Maesgwyn

Saturday 19th May 2018 14.30
Welsh National League Division One
Maesgwyn 2 Mynydd Isa Spartans 4 HT: 0-1 Att: 16 FREE and no prog
Goals: 79, 90+1 : Jones 23, 52, Davies 87, Sylvester 90+2

from The Gwyn

This was part two of my ‘Unexpected Double’, a bit like Frodo’s unexpected journey, except without wraiths or Gollum (it was relating to Red Dragons though). What a charming little ground The Gwyn is, lying nestled tightly in the streets opposite Wrexham’s The Racecourse Ground. You drive down a twisty urban lane and it appears suddenly on the right like the Narnia of football grounds. The Gwyn is the smallest pitch I have ever seen, barring smaller pitches designed for kids. It was almost like a pitch in a dream, that wasn’t quite right and made one feel a little at odds, two yards shorter either side and the 18 yard line could’ve doubled as the touchline. I loved it though, along with the orange and white decor, including poles to hold the net up.

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The afternoon at this quirky ground in the hot sun watching football would have been pretty much perfect were it not for the referee – the worst (easily) and most bizarre refereeing I’ve ever seen, that had all that witnessed it gnashing their teeth and pulling their hair out.

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The referee – who confused football with rugby and blew for offside every time the ball was played forward

Mynydd (pronounced Munuth) split apart Maesgwyn’s defence about 15 times in the first half, but were unable to capitalise on these, due to the ref blowing for offside for about 13, of which 11/12 were wrong decisions. The first one you can forgive because he has no linesmen, but it was every time Mynydd tried to move forward; perfectly timed runs came to nothing – 2 yards on, pheep, 3 yards on, pheep, in his own half, pheep, ref with the back to the action, pheep, 4 yards on, pheep. It was intensely frustrating.

I’m all for defending referees and the time they sacrifice, and would never condone shouting at them; but you had to make an exception here. The away bench were jumping up and down with anger and, almost literally, tearing their hair out. I was shouting myself from the perimeter bar. On a rare occasion a Spartan player managed to get near the keeper, without being pulled back for offside, he rounded the keeper for 0-1.

Half time 0-1 (plus, assuming a 1-on-1 success rate of 50%, 6 more were it not for the ref)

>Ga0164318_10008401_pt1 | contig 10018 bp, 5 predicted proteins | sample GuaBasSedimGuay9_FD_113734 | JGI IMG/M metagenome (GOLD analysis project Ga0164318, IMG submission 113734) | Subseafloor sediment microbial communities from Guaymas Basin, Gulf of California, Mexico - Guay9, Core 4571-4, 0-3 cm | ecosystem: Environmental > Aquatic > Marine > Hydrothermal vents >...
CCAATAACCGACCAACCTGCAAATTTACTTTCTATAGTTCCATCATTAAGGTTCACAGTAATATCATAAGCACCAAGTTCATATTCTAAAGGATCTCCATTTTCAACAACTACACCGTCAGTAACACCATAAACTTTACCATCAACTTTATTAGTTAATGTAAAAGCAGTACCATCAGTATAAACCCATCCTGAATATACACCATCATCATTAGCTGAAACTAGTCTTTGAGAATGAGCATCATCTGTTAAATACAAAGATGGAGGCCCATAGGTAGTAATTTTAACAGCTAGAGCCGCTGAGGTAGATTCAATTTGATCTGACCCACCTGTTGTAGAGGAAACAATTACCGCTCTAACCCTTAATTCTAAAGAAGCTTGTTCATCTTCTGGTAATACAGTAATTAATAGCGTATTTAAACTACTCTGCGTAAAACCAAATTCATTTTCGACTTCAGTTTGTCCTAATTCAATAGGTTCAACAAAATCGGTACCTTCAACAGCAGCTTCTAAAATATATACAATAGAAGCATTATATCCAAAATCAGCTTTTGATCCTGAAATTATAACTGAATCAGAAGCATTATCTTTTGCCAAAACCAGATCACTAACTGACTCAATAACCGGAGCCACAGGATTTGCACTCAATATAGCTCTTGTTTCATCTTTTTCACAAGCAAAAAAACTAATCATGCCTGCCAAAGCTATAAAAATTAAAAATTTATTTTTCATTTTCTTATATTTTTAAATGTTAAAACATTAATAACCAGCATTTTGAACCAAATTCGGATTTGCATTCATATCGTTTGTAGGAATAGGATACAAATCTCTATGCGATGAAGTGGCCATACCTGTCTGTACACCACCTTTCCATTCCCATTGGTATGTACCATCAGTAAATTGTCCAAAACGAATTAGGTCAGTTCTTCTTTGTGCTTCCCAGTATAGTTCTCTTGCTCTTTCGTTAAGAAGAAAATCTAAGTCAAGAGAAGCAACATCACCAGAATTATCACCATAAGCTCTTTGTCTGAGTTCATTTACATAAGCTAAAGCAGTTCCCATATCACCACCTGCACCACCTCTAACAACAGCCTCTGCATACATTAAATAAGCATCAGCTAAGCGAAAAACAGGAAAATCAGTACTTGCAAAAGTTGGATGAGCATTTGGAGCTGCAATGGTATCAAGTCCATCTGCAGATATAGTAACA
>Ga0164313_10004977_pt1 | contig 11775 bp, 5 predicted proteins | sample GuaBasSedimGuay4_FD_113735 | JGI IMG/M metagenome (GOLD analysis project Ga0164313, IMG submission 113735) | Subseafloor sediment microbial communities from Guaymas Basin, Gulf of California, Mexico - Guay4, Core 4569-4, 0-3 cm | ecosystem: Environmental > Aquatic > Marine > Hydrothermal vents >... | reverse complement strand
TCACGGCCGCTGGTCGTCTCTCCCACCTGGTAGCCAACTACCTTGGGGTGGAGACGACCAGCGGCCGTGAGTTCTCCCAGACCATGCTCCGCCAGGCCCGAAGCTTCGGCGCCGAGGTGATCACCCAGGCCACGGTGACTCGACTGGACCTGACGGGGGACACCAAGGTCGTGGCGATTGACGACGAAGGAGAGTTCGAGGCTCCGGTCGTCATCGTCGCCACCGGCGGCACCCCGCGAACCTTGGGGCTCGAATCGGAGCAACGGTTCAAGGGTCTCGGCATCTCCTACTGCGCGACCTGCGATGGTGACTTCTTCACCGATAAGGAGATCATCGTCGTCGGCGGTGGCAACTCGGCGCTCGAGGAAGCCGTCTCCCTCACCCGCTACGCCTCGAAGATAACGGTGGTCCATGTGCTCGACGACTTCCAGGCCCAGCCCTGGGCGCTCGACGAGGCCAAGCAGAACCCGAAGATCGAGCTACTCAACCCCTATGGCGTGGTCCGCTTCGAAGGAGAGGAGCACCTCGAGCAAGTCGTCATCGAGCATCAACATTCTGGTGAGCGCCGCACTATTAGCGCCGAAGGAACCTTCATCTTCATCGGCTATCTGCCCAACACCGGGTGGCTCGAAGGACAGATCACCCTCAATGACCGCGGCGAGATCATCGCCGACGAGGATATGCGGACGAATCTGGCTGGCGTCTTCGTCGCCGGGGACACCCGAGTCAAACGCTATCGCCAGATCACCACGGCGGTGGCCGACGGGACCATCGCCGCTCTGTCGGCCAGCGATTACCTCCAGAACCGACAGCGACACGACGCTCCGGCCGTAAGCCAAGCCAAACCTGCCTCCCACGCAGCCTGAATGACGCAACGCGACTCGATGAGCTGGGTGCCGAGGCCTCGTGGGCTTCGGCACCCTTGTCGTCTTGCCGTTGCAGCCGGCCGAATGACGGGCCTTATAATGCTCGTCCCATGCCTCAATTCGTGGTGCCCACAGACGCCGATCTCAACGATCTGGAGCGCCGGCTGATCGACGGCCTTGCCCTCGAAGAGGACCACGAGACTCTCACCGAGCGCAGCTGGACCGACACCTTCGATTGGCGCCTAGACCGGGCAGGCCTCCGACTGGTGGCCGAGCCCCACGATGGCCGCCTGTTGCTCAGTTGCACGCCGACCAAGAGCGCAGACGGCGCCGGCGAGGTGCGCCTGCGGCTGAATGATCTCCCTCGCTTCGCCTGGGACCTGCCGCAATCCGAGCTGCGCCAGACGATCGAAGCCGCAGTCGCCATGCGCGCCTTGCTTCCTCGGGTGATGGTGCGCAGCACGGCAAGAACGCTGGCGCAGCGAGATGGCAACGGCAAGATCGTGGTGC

What annoyed me was the complete lack of common sense from every perspective. The ref at the earlier game at Acton also had no linesmen. He made the common sense decision to only give it if he could see that it was blatant, giving the benefit of the doubt to the attacking team, thus creating a free flowing entertaining game. After all, there’s nothing to play for and it’s the last game of the season. Also, when you have no linesmen, you have to adjust your perspective to account for the twenty yards away you’ll be from where the player makes his run. Again, if in doubt, play on. It really was excruciating.

Thus, in the second half, the Spartans had been classically conditioned by the Pavlovian ref not to run on to through balls, and so the tempo of the game slowed down a bit. Still, when an away player just couldn’t resist, and decided to make a run for it, five yards behind the last defender, still the ref blew for offside and by now the bench were turning green and looking Lou Ferrino-like. Mynydd did make it 2-0 with a cool slot home and it looked like the game would stay that way, strangled by the ineptitude of the man in black.

Maesgwyn slotted home from eight yards with about 10 still to play to raise hopes of an unlikely comeback. However, Spartans increased their lead shortly after. In the closing stages, Maesgwyn scored a goal identical to their first to make it 2-3 before Spartans then closed off for 2-4 right at the death.

A quirkier ground you will not see and a what a day for a super Welsh double.

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About thegroundhog

I live underground, occasionally popping up at non-league and Welsh grounds. I live on a diet of insects, small rodents, nil-nils and post and pre-match angst.
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